Home / Energy / Tacoma also getting liquified natural gas ‘filling station’ on Tideflats
Aerial view of Tacoma, Washington with an industrial district visible in the foreground.

Tacoma also getting liquified natural gas ‘filling station’ on Tideflats

Northwest Innovation Works isn’t the only company to lease land from the Port of Tacoma in hopes of taking advantage of the availability of relatively inexpensive natural gas from the Great Plains.

Puget Sound Energy also has plans for the Tacoma Tideflats: a kind of liquified natural gas “filling station” for the Puget Sound region. The $275 million project will bring in natural gas via a pipeline and compress and refrigerate it to create LNG.

PSE is further along than Northwest Innovation Works, having already been through several rounds of public comment and process. The plant reached an important milestone recently when the city of Tacoma issued a shoreline permit for it. Construction could begin soon.

The PSE facility’s major customer will be Alaska trailer ship company TOTE Maritime. TOTE operates two large roll-on, roll-off trailer ships that haul trailers and vehicles between Tacoma and Anchorage. Those ships are being converted from diesel to LNG propulsion.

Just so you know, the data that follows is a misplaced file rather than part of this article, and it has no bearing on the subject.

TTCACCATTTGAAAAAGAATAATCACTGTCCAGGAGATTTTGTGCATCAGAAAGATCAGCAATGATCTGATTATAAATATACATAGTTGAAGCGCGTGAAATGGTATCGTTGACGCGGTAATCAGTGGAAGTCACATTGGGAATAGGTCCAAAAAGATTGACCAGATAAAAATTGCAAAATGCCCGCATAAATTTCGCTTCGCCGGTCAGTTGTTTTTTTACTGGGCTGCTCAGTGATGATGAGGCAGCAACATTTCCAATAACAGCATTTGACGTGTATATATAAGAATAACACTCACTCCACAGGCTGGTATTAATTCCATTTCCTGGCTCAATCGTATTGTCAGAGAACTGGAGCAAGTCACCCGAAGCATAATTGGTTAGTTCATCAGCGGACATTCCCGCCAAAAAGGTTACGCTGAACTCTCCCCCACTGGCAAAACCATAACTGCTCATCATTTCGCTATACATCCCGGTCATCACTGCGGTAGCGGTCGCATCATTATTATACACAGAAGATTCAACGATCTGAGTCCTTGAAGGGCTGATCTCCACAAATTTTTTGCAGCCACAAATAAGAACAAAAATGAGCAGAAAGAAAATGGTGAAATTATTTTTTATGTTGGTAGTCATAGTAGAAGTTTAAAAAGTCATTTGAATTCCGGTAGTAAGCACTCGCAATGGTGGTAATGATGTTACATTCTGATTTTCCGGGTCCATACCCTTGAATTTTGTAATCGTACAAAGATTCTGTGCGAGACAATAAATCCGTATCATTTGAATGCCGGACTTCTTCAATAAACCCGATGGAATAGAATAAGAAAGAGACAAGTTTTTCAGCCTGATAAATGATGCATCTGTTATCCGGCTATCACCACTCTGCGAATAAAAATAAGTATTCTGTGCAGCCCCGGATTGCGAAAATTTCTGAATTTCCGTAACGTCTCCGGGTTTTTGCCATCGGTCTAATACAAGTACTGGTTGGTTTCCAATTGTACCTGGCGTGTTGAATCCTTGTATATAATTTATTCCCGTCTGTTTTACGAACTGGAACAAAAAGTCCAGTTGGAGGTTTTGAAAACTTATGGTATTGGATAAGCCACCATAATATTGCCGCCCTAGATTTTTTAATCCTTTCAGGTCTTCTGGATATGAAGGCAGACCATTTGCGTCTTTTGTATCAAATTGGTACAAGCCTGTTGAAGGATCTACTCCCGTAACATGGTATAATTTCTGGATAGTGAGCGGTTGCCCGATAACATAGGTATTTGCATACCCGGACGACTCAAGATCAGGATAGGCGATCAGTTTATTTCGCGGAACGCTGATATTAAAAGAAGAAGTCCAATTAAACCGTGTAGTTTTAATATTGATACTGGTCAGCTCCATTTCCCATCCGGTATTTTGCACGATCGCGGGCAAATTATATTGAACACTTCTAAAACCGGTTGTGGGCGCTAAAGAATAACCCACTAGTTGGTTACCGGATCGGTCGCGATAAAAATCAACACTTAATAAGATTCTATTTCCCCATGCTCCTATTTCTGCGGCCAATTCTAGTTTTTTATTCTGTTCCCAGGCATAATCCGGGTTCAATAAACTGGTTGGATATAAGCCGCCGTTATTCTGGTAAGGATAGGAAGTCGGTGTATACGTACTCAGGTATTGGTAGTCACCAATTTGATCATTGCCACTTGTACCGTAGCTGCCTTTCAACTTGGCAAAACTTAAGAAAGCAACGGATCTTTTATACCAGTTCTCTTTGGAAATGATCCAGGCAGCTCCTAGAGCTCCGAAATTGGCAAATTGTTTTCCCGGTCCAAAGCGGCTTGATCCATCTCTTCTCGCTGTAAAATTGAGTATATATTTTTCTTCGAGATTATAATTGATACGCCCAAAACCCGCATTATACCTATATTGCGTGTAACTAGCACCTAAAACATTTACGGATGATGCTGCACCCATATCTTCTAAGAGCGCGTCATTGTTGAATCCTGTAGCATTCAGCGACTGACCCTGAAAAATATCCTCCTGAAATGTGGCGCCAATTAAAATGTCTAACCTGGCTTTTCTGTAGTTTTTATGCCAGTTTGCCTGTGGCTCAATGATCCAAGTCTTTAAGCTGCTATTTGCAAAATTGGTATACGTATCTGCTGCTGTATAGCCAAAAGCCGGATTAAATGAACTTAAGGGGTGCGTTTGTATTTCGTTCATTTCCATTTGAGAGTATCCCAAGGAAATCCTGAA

LNG will dramatically cut emissions from the two ships. TOTE’s Tacoma terminal will be adjacent to the PSE facility at East 11th Street and Alexander Avenue. The PSE facility will also serve other customers such as trucking lines and railroads that may opt to operate their trucks and locomotives on LNG.

PSE says about 150 workers will be involved in the LNG facility’s construction over the three-year construction period. When the plant is complete, about 18 workers will be employed there.

More than 100 LNG facilities operate in the U.S., the company said. One is a storage facility in Gig Harbor, which the company has operated for more than 10 years.

In related news, Analysis forecasts derailment every other year if oil train terminal is built.

This article was written by JOHN GILLIE from The News Tribune and was legally licensed through the NewsCred publisher network.